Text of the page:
Dumba, who’s spent his entire 10-year career with the Minnesota Wild up to this point, signed a one-year contract worth $3.9 million in August. The former 2012 seventh overall pick provides an experienced, top-four caliber defenseman to help lead this young Coyotes team.

“I think (leadership) plays a big part and it’s just kind of finding our team identity and believing in that and just pushing guys to also reach their full potential,” Dumba said. “It’s just part of that team cohesiveness. And I think what I see so far, it is a tight knit group and that’s awesome because I know when you have that and you build that culture, you can be very successful in this league.”

Last season, Dumba tallied four goals and 10 assists in 79 games. In 598 career games played, he has recorded 79 goals and 157 assists.

Along with numerous other veterans on the team, Dumba acknowledges his contract situation. The 29-year-old was one of the Wild’s most vocal leaders and brings the leadership quality to a young Coyotes locker room.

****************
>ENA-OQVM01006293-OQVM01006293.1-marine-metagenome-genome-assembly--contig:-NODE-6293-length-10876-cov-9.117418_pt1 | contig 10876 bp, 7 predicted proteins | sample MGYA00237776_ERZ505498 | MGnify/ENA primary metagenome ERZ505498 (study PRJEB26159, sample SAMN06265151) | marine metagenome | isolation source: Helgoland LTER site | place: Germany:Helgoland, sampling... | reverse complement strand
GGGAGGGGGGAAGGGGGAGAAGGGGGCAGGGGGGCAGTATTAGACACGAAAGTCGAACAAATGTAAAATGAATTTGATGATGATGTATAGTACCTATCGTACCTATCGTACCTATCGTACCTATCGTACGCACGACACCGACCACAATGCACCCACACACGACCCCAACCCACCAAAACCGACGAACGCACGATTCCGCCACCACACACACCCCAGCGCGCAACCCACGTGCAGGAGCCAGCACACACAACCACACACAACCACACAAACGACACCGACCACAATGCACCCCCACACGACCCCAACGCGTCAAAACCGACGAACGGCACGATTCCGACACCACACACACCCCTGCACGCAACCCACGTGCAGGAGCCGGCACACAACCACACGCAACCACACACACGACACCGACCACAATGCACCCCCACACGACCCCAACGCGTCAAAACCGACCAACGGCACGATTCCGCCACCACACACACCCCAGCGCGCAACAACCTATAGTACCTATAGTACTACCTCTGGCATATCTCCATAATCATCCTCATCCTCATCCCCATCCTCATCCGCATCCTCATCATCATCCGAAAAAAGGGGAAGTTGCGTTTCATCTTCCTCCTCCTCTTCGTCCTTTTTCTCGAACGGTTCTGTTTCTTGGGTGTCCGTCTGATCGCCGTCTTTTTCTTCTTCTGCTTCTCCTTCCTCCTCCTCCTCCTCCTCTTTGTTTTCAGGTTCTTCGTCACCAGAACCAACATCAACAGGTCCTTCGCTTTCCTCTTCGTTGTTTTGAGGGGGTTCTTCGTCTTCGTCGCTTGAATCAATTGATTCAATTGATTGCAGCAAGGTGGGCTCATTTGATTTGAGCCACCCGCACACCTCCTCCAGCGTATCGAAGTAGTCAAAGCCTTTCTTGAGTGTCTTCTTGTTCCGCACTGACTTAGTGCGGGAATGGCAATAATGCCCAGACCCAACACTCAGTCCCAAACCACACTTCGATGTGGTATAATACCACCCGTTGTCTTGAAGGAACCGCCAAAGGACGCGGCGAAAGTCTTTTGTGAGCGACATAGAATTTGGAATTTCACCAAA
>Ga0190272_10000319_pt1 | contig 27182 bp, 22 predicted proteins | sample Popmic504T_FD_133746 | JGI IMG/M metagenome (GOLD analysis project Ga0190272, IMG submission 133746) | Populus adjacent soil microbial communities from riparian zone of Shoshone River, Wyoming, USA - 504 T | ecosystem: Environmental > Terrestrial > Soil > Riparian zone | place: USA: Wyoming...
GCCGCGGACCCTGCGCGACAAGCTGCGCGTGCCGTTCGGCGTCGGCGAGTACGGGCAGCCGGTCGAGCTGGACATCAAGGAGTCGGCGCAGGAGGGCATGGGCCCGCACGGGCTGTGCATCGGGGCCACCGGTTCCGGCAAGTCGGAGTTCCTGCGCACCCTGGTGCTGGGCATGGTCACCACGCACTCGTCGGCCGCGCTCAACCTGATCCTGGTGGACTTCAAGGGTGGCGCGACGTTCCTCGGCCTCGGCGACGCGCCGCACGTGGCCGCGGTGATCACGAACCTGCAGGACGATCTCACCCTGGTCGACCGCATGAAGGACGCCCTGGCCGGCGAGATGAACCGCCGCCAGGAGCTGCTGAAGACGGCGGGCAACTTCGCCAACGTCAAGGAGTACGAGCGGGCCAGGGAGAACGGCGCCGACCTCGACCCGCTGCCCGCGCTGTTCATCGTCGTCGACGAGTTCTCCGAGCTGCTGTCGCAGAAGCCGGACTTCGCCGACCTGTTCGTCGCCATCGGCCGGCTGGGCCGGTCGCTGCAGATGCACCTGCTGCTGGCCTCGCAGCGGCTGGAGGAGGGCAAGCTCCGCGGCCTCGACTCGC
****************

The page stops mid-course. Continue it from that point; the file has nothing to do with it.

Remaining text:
“This team, a lot of guys in similar positions on one year contracts (with) something to prove. I feel if we can all carry that energy and really hone in on that team atmosphere and doing it together, comes team success.”

“I hope I can be a great sounding board, but also a great mentor for someone.”

The Coyotes aren’t expected to make a push for the Stanley Cup this season, but with these offseason signings, a step in the right direction is foreseen.

“I feel like we were further ahead now than I thought we would be. Do I think we’re a playoff team? No, but I do think we’re a competitive team that can push to play meaningful games and I think that’s where we’re at right now,” Armstrong said.